The nation's mine safety czar said Friday that the U.S. must put a stop to black lung disease, a work-related illness that has killed roughly 10,000 coal miners this decade.
"Now is the time to act to end this disease," U.S. Mine Safety and Health Administration Director Joseph Main told about 150 miners and mine industry representatives in a Frankfort hotel Friday morning. "It is not curable, but it is preventable."
Main is touring coal states to promote a federal initiative to stamp out black lung disease among miners. The ailment, caused by breathing coal dust, gets its name from the discoloration it causes in the lungs.
The federal plan, unveiled last week, would better educate miners about prevention, strictly enforce existing laws and develop new regulations to protect miners from the disease. Main also wants to require miners to wear a continuous dust monitor to measure their intake of coal particles and ensure that mine operators are obeying federal regulations limiting coal dust.
The federal government, though voluntary screenings, discovered about 10 years ago that black lung cases were on the rise, especially in Kentucky, Pennsylvania, Virginia and West Virginia.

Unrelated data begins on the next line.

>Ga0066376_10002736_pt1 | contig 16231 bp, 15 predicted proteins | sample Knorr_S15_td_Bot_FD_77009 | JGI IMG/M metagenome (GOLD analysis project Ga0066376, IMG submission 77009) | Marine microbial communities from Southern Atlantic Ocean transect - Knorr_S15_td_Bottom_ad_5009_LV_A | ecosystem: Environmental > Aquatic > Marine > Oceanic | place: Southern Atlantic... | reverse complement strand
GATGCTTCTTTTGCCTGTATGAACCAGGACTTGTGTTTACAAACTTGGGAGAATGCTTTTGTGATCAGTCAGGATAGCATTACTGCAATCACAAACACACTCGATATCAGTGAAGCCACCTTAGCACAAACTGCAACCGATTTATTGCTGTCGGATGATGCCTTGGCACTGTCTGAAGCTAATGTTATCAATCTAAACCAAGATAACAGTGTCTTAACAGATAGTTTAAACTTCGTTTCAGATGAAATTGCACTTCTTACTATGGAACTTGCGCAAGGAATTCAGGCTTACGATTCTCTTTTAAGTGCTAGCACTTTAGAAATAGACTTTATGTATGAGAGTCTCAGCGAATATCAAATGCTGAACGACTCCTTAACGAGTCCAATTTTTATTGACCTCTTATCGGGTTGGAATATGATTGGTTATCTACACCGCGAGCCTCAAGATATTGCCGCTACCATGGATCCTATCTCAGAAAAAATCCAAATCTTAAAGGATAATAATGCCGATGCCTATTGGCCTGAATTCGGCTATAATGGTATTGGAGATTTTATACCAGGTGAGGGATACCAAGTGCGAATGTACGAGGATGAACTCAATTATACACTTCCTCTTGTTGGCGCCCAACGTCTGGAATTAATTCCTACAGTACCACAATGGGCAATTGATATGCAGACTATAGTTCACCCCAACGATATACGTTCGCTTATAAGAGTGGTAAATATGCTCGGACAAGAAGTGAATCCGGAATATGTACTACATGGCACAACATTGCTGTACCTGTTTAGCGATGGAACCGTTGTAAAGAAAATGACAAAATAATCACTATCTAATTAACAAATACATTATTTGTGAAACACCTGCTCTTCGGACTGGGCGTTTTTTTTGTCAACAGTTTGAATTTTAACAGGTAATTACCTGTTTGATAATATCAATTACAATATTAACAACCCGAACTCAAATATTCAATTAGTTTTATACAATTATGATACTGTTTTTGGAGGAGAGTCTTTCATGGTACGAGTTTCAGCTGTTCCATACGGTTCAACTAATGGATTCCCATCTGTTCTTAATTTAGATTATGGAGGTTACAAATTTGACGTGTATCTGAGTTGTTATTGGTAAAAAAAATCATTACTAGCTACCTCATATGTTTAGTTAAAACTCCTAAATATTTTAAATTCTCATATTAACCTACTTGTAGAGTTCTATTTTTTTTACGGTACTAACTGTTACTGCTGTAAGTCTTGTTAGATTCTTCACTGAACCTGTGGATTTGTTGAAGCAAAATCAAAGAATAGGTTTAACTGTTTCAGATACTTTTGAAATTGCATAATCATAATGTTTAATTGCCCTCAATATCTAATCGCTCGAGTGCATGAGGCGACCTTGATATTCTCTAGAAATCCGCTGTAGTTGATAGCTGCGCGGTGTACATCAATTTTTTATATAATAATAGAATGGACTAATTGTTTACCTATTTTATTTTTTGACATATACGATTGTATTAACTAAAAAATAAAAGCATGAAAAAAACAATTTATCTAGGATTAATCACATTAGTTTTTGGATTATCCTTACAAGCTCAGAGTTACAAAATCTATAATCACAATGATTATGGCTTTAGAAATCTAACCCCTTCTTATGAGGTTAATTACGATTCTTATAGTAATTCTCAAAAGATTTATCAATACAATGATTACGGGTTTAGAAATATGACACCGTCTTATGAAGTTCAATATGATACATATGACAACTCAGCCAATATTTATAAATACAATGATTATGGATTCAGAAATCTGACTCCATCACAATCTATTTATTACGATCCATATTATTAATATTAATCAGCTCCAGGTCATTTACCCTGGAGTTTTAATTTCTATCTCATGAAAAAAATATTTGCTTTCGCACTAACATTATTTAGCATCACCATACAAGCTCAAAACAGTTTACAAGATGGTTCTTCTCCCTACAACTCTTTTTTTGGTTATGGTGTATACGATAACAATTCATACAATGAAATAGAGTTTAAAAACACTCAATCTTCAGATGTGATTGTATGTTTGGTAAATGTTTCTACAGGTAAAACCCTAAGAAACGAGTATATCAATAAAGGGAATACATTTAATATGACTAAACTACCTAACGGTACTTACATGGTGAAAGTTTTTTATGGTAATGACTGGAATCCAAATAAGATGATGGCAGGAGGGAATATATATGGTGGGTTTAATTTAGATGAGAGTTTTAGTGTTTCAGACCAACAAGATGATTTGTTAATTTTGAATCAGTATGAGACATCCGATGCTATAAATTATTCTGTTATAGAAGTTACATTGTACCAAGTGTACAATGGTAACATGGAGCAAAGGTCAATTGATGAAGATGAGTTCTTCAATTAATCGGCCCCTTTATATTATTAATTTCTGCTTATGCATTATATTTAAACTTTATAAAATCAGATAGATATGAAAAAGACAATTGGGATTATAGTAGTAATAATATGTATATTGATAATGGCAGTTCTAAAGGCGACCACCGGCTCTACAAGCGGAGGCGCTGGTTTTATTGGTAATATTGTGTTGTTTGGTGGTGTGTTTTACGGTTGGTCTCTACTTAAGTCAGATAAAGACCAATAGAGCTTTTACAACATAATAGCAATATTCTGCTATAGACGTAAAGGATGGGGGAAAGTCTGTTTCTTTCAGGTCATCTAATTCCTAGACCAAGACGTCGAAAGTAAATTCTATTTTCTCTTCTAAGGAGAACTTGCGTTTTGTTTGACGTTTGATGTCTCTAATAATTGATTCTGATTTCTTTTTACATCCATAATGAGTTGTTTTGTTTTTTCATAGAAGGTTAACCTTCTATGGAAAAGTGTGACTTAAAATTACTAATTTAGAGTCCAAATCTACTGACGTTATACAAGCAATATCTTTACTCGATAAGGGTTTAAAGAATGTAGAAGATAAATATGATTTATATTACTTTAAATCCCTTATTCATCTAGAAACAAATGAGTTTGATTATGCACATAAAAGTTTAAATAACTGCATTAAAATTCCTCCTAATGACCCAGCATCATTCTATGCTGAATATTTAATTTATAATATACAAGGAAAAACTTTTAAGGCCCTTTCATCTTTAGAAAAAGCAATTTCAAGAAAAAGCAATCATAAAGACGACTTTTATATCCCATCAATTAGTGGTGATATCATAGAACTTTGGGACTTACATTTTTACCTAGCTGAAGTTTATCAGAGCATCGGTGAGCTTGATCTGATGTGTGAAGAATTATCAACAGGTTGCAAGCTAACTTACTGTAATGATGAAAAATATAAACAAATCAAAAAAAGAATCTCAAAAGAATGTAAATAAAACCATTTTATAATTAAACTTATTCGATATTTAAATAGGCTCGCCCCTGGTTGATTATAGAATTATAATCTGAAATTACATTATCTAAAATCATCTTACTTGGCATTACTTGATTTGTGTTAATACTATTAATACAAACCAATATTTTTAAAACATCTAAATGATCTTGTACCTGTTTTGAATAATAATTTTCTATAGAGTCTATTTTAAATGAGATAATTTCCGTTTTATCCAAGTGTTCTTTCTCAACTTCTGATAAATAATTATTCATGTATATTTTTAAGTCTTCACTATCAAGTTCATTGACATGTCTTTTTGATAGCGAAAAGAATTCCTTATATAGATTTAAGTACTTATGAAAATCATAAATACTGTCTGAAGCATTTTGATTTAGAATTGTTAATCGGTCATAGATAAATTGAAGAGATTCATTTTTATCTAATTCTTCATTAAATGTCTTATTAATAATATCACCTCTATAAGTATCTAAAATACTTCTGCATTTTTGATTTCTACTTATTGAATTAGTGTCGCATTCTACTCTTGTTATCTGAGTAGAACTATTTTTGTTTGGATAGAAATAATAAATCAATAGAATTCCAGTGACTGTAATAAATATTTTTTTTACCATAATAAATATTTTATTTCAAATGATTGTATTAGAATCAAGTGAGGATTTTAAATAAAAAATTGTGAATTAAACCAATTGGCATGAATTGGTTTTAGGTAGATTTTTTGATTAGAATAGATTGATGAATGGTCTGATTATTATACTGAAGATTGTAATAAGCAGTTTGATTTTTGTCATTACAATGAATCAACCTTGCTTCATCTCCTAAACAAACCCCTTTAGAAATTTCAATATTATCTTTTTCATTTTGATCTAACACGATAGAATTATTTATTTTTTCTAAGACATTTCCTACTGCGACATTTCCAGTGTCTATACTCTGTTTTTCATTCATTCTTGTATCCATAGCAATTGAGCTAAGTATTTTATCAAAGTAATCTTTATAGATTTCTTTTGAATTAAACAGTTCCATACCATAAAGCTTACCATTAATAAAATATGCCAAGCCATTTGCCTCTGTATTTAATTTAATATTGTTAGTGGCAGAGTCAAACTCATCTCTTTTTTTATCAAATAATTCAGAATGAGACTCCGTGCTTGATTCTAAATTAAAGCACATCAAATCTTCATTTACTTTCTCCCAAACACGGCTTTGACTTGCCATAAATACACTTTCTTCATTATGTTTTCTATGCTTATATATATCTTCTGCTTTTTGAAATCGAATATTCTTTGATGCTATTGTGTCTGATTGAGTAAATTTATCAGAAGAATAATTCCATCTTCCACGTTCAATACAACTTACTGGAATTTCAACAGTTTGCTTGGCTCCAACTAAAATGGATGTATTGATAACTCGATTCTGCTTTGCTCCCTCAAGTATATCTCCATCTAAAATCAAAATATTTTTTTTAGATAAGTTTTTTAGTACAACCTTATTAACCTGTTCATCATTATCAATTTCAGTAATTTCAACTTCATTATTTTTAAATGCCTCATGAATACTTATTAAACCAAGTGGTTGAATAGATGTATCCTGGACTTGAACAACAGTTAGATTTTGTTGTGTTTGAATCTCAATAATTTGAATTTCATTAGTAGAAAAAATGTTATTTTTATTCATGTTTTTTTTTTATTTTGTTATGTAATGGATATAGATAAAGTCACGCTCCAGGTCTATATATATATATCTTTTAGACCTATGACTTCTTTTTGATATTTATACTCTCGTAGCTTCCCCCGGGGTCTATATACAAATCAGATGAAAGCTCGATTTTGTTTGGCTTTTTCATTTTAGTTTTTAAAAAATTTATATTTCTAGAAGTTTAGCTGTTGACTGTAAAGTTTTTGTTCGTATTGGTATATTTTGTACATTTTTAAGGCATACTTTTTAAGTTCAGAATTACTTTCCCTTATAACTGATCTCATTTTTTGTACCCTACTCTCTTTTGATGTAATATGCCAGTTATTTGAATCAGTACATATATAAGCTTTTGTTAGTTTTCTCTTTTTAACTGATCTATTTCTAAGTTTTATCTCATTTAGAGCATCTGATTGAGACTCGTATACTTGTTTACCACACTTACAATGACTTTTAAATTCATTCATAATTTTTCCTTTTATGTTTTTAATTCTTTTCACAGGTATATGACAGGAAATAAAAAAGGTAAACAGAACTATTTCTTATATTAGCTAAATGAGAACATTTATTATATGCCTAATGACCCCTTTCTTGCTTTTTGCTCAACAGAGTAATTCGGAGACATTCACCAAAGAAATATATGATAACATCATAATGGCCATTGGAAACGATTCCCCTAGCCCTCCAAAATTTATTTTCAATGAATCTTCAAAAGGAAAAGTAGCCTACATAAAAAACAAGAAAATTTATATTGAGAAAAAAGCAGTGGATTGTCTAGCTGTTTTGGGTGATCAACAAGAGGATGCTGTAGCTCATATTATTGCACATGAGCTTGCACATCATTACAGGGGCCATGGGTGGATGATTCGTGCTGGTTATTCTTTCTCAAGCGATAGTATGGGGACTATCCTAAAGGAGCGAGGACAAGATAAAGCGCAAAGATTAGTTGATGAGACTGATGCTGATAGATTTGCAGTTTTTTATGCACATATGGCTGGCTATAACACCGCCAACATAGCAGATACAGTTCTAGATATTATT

Carl Shoupe, a former miner who was severely injured in a rock fall in 1970, said he's pleased the mine safety agency is taking black lung more seriously.
"I've seen my father die with it," said Shoupe, a resident of coal-rich Harlan County. "I've seen my grandfather die with it. My brother-in-laws are dealing with it now. It's raging out there."
The National Mining Association, the United Mine Workers of America and the Bituminous Coal Operations Association support the goal of ending black lung.
Labor Secretary Hilda L. Solis said in a statement that she also is committed to the initiative.
"We will use all the tools necessary to control dust in coal mines and reduce the risk of disease to our nation's miners," she said.